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Network Flow Reports

For any network-enabled resource, Network Flow Reports provide visibility by source and destination to the flows within your network that are driving costs. You can filter these reports to identify resources that are accruing network costs, generate detailed views of the sources and destinations of the network traffic, and investigate metadata on specific resources in the flow. This feature makes it possible to correlate data transfer charges with both external services, such as Datadog, and internal applications.


At this time, only AWS is supported. Additional support for providers with flow log functionality, such as Azure and Google Cloud, is planned for the future.

Set Up VPC Flow Log Integration

Network Flow Reports require an existing AWS provider integration. The Vantage AWS account-specific IAM role needs to be granted access to the S3 buckets where you publish your VPC Flow Logs. Vantage can automatically detect any existing S3 buckets that contain VPC Flow Logs. You need to configure this integration for each AWS account that has an S3 bucket with VPC Flow Logs.


The Vantage configuration does not work with Amazon CloudWatch because of the high cost of querying CloudWatch. Logs need to be published to S3 for the Vantage integration to work.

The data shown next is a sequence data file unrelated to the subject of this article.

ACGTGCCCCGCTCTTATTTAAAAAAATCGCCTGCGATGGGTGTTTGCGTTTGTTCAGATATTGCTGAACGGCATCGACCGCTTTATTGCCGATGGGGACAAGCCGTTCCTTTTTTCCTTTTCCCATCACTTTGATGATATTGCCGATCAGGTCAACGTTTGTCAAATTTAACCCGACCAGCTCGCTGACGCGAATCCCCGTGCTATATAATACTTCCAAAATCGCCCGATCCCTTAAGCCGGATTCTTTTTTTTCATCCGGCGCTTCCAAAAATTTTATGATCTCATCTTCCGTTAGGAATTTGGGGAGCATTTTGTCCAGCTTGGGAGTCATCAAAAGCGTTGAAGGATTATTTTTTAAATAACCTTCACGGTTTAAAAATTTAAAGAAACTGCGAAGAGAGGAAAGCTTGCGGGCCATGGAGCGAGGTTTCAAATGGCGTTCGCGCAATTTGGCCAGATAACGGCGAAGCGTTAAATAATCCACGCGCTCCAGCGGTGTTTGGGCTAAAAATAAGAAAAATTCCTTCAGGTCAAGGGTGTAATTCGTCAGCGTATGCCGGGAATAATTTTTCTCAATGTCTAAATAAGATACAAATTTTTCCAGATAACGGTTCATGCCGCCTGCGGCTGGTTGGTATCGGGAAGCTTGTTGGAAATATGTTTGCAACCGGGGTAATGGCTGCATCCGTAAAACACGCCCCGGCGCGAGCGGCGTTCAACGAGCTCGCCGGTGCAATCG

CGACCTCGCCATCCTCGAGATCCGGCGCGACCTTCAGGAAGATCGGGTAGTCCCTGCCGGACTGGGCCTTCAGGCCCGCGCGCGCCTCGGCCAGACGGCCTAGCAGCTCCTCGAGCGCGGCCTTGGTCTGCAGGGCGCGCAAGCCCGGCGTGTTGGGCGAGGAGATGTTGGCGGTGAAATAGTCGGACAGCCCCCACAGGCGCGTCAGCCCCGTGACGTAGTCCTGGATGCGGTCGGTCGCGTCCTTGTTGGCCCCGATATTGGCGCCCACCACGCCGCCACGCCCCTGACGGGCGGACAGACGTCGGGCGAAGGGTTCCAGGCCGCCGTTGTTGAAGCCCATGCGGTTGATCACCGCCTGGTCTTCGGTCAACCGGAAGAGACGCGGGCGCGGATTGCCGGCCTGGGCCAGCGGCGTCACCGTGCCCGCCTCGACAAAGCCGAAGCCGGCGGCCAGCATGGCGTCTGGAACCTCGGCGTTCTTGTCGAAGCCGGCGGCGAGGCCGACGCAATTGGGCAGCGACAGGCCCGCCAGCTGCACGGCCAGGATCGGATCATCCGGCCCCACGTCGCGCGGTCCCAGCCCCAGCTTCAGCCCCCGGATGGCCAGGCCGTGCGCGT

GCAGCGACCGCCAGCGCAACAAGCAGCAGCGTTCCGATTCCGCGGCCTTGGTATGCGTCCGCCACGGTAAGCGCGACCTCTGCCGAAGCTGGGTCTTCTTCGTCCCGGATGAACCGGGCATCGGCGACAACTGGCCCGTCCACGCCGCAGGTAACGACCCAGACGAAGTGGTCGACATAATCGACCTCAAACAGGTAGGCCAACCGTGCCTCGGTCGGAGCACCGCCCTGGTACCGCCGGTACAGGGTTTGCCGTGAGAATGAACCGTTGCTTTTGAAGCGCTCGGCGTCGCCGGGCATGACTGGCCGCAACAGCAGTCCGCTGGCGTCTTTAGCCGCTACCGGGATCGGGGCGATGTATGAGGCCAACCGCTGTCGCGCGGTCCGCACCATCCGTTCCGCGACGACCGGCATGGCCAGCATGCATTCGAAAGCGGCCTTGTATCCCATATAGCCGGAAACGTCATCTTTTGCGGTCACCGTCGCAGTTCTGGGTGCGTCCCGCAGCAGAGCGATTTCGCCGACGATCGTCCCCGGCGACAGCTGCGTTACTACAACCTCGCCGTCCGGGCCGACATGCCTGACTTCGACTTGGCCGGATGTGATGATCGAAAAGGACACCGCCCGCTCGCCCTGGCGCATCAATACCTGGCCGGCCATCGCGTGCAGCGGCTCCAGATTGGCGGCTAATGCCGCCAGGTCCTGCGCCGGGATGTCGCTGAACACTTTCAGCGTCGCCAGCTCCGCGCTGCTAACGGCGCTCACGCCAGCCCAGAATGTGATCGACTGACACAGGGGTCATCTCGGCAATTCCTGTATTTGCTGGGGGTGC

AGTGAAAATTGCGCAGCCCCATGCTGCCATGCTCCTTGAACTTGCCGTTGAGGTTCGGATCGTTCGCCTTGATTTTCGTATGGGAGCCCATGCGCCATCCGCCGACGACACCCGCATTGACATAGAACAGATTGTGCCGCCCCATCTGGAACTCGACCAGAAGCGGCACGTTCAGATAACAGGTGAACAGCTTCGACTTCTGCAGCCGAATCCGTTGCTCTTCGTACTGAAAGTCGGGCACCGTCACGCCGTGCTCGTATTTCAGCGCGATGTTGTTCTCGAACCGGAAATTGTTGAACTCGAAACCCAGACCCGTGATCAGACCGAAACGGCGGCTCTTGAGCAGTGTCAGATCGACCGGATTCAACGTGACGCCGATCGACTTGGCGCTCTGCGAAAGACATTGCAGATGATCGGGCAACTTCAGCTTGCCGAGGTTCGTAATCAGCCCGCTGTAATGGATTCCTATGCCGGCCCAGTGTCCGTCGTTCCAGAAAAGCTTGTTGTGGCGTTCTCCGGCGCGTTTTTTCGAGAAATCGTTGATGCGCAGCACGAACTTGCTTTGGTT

Ensure you have at least the following fields in your VPC Flow Log format to increase the discoverability of network-related costs. If you do not have these fields enabled, Vantage may be unable to properly correlate your network flows to estimated costs.

${action} ${bytes} ${dstaddr} ${start} ${end} ${flow-direction} ${log-status} ${region} ${srcaddr} ${account-id} ${instance-id} ${interface-id} ${subnet-id} ${vpc-id} ${az-id}

See the AWS documentation for information on how to set up VPC Flow Logs that publish to S3. Vantage can ingest both Text and Parquet log file formats.

Cost to Enable VPC Flow Logs in AWS

When you enable VPC Flow Logs, you incur both S3 storage costs and CloudWatch data ingestion costs on your AWS bill. These charges are represented in the costs for the S3 bucket where your flow logs are written to as well as an S3-Egress fee from CloudWatch. Unfortunately, there is no way around these costs being incurred. Vantage has contacted various AWS platform teams to attempt to remove this cost, but this is likely a limitation that AWS is unwilling to change or remove.


For more information about VPC Flow Logs pricing, see this Cloud Cost Handbook article.